In a speech at the 2016 GraphQL Summit, Lee Byron of GraphQL/Facebook put forward a “Secret Master Plan” outlining his hopes for GraphQL, the growing API standard.
In an ideal world, he said, he hoped that GraphQL adoption would look something like this:
- 1–3 months – Hobbyists and personal projects
- 6 months – Implemented in 3+ languages
- 9–12 months – New startups and small companies
- 1.5–2 years – Medium sized companies and products
- 2 years – Implemented in 10+ languages (actually took ~3 months)
- 2–4 years – Large companies and tech giants
- 4–5 years – Ubiquity!
Today, new application development leans towards microservices and serverless approaches. With this paradigm shift, the weaknesses of traditional RESTful API approaches began to show. GraphQL was developed in response to the problems of a typical REST API, but requires a fair amount of configuration to get it running server-side. Read more This post is included in our eBook on GraphQL. Download a free copy here!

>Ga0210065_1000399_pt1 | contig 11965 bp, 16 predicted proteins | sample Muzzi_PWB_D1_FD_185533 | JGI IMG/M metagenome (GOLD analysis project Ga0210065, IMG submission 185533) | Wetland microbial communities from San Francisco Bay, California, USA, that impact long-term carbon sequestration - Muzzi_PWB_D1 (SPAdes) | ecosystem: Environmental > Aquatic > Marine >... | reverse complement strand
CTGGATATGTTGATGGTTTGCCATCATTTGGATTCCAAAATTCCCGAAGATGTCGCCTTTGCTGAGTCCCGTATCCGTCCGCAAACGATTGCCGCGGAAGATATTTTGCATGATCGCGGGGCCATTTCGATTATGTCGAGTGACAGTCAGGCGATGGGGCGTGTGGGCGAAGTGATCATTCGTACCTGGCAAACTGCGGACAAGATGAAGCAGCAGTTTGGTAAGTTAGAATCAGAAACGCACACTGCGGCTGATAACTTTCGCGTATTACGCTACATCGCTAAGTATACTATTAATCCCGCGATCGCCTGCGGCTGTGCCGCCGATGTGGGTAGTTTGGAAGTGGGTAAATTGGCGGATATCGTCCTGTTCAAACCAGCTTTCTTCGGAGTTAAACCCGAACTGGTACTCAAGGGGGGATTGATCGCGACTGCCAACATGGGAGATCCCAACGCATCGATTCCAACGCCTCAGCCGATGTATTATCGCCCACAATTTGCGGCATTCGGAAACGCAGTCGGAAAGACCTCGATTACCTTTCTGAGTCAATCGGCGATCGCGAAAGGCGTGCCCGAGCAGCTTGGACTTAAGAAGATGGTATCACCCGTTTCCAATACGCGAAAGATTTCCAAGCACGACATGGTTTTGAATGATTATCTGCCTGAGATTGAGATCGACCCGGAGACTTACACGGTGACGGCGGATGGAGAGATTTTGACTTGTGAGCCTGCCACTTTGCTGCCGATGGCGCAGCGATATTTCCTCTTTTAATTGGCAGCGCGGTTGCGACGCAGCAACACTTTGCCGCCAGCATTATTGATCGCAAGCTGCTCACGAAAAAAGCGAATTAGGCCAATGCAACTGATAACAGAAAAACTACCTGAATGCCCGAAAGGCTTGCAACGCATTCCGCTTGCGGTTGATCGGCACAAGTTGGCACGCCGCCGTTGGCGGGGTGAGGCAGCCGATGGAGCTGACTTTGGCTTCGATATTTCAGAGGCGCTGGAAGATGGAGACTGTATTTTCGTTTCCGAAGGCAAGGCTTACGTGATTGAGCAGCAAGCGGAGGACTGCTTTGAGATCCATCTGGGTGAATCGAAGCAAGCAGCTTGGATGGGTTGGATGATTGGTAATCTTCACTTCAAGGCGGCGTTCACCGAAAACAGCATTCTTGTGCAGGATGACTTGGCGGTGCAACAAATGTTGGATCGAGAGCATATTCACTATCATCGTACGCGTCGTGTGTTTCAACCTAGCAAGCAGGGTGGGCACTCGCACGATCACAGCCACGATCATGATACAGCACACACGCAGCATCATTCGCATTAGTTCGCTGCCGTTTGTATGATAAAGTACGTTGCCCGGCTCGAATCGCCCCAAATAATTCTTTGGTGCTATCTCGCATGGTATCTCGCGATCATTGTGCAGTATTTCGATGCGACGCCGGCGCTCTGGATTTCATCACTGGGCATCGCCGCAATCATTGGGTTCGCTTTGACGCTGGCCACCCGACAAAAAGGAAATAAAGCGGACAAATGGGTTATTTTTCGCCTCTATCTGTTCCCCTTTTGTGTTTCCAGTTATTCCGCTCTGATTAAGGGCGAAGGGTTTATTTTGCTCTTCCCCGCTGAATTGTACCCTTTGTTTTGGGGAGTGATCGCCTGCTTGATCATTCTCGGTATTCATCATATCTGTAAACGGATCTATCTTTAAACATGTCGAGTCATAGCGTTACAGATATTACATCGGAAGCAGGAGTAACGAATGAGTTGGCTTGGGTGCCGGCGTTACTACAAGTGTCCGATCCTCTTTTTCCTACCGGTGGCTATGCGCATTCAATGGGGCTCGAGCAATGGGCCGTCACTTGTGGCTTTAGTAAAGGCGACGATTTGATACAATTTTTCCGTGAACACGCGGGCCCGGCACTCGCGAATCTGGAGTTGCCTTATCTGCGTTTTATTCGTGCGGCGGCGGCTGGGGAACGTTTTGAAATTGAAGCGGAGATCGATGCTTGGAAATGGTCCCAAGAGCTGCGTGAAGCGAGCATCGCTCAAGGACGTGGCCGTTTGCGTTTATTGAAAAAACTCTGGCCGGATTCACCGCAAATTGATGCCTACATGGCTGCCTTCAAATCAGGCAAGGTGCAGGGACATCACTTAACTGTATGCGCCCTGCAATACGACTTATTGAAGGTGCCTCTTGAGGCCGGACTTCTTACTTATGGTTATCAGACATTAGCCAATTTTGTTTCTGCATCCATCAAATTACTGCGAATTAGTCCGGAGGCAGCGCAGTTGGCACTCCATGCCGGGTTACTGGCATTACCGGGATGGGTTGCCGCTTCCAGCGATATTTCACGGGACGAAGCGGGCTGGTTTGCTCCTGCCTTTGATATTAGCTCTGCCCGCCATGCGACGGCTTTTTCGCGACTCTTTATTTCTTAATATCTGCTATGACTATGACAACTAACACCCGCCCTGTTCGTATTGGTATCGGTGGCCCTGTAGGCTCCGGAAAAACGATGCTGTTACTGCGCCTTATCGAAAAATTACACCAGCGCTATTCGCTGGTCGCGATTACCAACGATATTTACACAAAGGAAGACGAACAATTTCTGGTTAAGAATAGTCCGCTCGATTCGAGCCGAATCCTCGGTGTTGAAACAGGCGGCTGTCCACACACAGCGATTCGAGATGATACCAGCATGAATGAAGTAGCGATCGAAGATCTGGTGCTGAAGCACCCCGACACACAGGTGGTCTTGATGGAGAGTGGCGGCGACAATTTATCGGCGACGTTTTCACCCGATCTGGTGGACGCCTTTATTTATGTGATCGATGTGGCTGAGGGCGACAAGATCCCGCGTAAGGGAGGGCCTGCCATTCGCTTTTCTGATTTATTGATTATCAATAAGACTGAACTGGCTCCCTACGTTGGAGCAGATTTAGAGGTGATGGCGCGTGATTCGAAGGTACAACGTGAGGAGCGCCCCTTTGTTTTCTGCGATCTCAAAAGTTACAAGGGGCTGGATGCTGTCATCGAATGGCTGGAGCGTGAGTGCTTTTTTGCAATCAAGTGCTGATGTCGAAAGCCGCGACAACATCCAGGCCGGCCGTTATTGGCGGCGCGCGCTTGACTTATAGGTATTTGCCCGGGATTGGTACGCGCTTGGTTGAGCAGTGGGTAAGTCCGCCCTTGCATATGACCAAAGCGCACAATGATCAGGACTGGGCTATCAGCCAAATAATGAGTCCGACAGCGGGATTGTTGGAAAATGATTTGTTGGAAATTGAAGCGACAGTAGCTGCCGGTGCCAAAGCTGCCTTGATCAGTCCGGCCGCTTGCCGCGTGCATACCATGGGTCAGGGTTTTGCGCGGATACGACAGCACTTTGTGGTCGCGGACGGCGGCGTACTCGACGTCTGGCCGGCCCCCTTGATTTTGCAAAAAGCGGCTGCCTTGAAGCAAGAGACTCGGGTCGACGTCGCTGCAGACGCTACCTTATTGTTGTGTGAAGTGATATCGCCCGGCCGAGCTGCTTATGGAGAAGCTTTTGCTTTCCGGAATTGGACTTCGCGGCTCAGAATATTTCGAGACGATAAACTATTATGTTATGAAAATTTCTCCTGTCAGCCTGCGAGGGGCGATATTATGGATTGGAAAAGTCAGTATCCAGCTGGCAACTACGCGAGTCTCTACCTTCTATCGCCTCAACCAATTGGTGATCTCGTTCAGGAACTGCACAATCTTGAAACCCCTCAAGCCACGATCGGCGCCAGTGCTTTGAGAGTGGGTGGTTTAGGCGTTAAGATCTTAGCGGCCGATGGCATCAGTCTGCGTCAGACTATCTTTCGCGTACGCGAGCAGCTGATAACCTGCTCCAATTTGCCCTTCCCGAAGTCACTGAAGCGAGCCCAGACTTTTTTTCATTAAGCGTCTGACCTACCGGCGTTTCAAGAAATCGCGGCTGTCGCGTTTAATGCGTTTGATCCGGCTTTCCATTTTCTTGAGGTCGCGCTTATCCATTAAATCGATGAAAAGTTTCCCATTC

We’ve talked about GraphQL at length previously, and for very good reason – GraphQL is, in many ways, one of the more powerful tools an API provider has in terms of providing singular endpoints to the consumer and controlling data flow. Read more
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GraphQL or Bust
Discover the benefits of GraphQL and gauge if it’s a good move for your web API:
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GraphQL has driven much of the conversation around modern API web design, and for good reason — it’s powerful, extensible, and very useful for high data query applications. The ability to request data in a predetermined, knowable format, and the ability to collate endpoints into a single external point, has made GraphQL something that powers some pretty huge projects. Read more